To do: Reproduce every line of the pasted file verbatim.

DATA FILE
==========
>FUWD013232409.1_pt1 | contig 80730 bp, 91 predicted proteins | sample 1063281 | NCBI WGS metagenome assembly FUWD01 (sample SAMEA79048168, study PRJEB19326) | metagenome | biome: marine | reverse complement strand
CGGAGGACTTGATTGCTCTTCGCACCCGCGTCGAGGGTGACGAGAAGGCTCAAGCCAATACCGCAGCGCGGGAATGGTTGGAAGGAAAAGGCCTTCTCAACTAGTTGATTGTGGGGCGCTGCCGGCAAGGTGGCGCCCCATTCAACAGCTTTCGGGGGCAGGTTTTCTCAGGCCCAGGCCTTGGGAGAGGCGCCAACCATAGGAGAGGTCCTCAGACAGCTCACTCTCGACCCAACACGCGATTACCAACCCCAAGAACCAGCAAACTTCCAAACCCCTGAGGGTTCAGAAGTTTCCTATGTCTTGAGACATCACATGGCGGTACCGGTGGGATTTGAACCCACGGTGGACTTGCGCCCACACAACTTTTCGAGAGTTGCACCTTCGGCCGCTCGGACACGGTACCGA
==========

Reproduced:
>FUWD013232409.1_pt1 | contig 80730 bp, 91 predicted proteins | sample 1063281 | NCBI WGS metagenome assembly FUWD01 (sample SAMEA79048168, study PRJEB19326) | metagenome | biome: marine | reverse complement strand
CGGAGGACTTGATTGCTCTTCGCACCCGCGTCGAGGGTGACGAGAAGGCTCAAGCCAATACCGCAGCGCGGGAATGGTTGGAAGGAAAAGGCCTTCTCAACTAGTTGATTGTGGGGCGCTGCCGGCAAGGTGGCGCCCCATTCAACAGCTTTCGGGGGCAGGTTTTCTCAGGCCCAGGCCTTGGGAGAGGCGCCAACCATAGGAGAGGTCCTCAGACAGCTCACTCTCGACCCAACACGCGATTACCAACCCCAAGAACCAGCAAACTTCCAAACCCCTGAGGGTTCAGAAGTTTCCTATGTCTTGAGACATCACATGGCGGTACCGGTGGGATTTGAACCCACGGTGGACTTGCGCCCACACAACTTTTCGAGAGTTGCACCTTCGGCCGCTCGGACACGGTACCGA